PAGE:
I remember flying into Copenhagen in 2009, wondering if that would be the historic moment when the world would come to its senses. Ten days ago – in 2015 – when I flew into Paris for the 21st meeting of the Conference of the Parties (COP21) to the United Nations Framework Convention on Climate Change (UNFCCC), I was not holding my breath.
I am not a cynic. Just old.
Old enough to remember not just Copenhagen (COP15, 2009), but also the promise of Bali (COP13, 2007) that preceded it, the dashed hopes of Kyoto (COP3, 1997), the purposeful energy of Berlin (COP1, 1995), the naïve optimism of Rio de Janeiro in 1992 where the Climate Convention was first adopted, and even the calls for urgency when the negotiation process was first launched by the United Nations in 1990.
Most of all, I am old enough to realise that December 11, 2015, when the Paris COP21 officially ends, will mark – to the day – the 25th anniversary of the start of these negotiations.
Yes, it’s been a quarter century. No, it does not make sense to hold your breath that long.
Cautiously, now, I look at what is happening in Paris at COP21. The ministers are back in for the final stretch of negotiations. The aspiration is much lowered. A much-bracketed draft is in hand. French Foreign Minister Laurent Fabius is busy constructing the right coalitions. The process of parsing and paring down the brackets, has begun in earnest.
At one level, Paris is doomed to succeed. The ignominy that was Copenhagen cannot be its destiny. That means getting to an agreement. Any agreement. It is now clear that there will be an agreement. That means Paris will be declared a success.
But how good will a Paris agreement be? How meaningful for the global climate? How just? How implementable? Here are ten questions I will be using as yardstick.
Q1. Is there an agreement? Any agreement?
Q2. Are there binding emission targets for industrialised countries? The responsibility of industrialised countries is already enshrined in Annex I of the Kyoto Protocol. Here, and elsewhere, ‘binding’ would imply clear legal language that makes implementation a responsibility states would, and can, be held accountable to.
Q3. Are there binding emission targets for major emerging economies with large emissions?
This category could be defined, for example, by G20 membership. However, it would, at a minimum, include the two mega-emitters, China and India.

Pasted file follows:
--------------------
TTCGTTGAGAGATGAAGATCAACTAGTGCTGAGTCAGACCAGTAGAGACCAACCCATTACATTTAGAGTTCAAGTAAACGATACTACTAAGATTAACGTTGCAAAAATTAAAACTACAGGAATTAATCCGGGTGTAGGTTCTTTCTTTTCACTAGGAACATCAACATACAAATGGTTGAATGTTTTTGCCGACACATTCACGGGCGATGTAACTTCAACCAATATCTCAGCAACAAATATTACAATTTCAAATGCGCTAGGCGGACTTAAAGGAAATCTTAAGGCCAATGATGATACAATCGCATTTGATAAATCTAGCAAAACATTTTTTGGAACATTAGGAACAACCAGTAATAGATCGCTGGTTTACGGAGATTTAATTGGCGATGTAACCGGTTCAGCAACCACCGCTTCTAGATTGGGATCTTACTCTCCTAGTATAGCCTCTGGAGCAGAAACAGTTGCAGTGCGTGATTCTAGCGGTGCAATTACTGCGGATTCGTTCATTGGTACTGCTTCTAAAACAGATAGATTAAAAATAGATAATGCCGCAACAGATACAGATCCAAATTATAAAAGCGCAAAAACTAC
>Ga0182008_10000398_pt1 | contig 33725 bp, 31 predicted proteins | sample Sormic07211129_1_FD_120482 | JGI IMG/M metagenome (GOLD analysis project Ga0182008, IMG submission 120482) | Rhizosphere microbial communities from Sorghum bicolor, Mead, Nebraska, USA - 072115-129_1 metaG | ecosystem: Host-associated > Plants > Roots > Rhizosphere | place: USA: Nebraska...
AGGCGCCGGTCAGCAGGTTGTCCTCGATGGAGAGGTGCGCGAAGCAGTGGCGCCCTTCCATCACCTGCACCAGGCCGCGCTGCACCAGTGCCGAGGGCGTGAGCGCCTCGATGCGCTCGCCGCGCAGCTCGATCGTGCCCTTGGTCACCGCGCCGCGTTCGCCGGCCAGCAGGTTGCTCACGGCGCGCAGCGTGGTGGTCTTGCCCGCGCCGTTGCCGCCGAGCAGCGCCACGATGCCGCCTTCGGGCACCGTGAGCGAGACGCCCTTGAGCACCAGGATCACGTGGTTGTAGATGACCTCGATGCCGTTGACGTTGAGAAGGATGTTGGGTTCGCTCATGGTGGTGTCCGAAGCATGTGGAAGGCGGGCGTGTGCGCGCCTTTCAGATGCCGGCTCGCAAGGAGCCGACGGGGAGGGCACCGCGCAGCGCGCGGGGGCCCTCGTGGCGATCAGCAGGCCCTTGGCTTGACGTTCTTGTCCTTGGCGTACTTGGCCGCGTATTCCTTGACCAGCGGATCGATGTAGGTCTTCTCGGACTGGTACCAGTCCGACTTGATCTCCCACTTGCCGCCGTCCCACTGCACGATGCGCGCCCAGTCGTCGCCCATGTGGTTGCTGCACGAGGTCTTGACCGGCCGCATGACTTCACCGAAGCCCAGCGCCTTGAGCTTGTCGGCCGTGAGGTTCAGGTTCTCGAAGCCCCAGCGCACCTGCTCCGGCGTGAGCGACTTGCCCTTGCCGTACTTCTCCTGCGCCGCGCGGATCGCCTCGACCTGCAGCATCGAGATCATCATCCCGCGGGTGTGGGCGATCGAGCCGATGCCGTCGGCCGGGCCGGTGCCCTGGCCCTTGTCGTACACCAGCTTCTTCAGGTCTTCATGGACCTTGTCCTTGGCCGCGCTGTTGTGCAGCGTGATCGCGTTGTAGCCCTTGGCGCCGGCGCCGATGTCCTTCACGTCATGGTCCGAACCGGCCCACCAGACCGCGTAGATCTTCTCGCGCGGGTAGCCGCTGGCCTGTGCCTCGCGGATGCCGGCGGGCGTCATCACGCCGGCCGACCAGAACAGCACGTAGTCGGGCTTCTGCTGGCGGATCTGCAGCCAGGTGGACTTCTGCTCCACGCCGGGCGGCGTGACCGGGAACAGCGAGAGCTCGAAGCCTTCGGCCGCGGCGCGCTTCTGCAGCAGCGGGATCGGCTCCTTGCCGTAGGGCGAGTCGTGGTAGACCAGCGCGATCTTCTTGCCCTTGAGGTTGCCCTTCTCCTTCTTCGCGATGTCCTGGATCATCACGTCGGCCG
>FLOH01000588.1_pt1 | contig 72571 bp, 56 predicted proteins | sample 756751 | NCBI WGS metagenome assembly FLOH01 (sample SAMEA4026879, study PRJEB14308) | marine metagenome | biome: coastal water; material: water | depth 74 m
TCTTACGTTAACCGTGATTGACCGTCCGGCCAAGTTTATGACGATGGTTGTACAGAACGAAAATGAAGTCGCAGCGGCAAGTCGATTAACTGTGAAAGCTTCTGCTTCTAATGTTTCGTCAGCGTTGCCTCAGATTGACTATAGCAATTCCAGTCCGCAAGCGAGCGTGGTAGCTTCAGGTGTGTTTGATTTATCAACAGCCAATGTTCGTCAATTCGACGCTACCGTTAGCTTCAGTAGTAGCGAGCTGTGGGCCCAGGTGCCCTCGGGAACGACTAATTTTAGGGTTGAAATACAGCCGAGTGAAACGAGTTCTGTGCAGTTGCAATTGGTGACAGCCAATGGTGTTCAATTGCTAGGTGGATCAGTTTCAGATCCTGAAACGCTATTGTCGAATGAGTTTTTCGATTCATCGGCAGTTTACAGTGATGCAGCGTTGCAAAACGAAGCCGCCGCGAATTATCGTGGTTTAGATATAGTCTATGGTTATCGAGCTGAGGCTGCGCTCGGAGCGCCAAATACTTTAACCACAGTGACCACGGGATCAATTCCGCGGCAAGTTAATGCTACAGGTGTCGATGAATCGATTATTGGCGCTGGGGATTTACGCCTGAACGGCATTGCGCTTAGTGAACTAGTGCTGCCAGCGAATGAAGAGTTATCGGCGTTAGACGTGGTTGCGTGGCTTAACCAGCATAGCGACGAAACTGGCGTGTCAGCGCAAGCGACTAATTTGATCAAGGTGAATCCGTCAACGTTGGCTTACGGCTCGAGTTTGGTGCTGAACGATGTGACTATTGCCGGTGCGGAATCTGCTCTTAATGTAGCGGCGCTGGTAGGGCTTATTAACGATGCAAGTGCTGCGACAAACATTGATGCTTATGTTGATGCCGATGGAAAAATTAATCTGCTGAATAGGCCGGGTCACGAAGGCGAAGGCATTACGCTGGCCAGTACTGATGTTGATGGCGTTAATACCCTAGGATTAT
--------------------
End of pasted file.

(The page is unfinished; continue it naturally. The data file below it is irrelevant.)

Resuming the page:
Q4. Does the agreement include quantifiable financial commitments to assist developing countries in mitigation and adaptation, and are these: a) binding, b) sufficient, and c) additional? The obligation to assist developing countries in mitigation and adaptation to climate change has long been accepted. However, actual commitments tend to be vague and often remain unfunded.
A yes on this question would mean all of the following: a) any commitment made is considered binding and implemented transparently, b) the already agreed goal of $100 billion by is met or exceeded, and c) any climate financing is ‘additional’ and does not simply relocate existing development assistance allocations.
Q5. Does the agreement include a clear roadmap for achieving the goal of restricting eventual global warming to 2C, or less? The 2C goal is already contained in international agreements. This question, therefore, pertains to whether the Paris Agreement will include a clear pathway to reaching this goal through INDCs (intended nationally determined contributions) or other mechanisms.
Q6. Does it revise the long-term goal to restricting eventual global warming to 1.5C, or less? The most vulnerable countries, and many scientists, have argued for a downward revision in the long-term goal of climate stabilisation on the grounds that several hundreds of millions of people will slip through the crack between a 2C and a 1.5C goal.
Q7. Does the agreement commit to 2020 as the date for the next major round of commitments and review of progress? 2020 was originally assumed as the date for the next round of review and commitments. Any slippage in this timetable could have adverse long-term impacts.
Q8. IS there a clear and independent mechanism to measure, report and verify emission reduction claims? Especially in the possible absence of binding commitments, a robust and independent system for reporting emissions reductions (mitigation) is necessary. Any self-reporting mechanism would, by default, result in a ‘No’ to this question.
Q9. Does the agreement include clear language on conditions for adaptation financing for vulnerable developing countries? The goal of developing ‘adaptive capacity’ in vulnerable developing countries must not be an unfunded mandate. Clear language on the responsibility of industrialised and large emerging economies to fund such activity, and the principles for its use and disbursement, must not be left vague. It needs to be included in any agreement.
Q10. Does the agreement include a clear mechanism for dealing with ‘loss and damage’? There are a number of climate change impacts, particularly in the most vulnerable and poorest countries, that will be difficult or impossible to adapt to. A clear mechanism – including principles for funding and disbursement of support – is needed to respond to them.
Given the science, the experience of a quarter century of climate talks, and all the promises made in the last three years, an ideal agreement should garner ten ‘yes’ responses. I, however, will be happy with anything that gets at least five or more ‘yeses’.
Anything less, I think, will not be worth the carbon cost of all that has gone into the process.
(This article expands and is based on two opeds written by the writer for The Guardian – November 30 and December 7, 2015).
The writer is the inaugural dean of the Pardee School of Global Studies at Boston Univeristy and former Vice Chancellor of the Lahore University of Management Sciences (LUMS).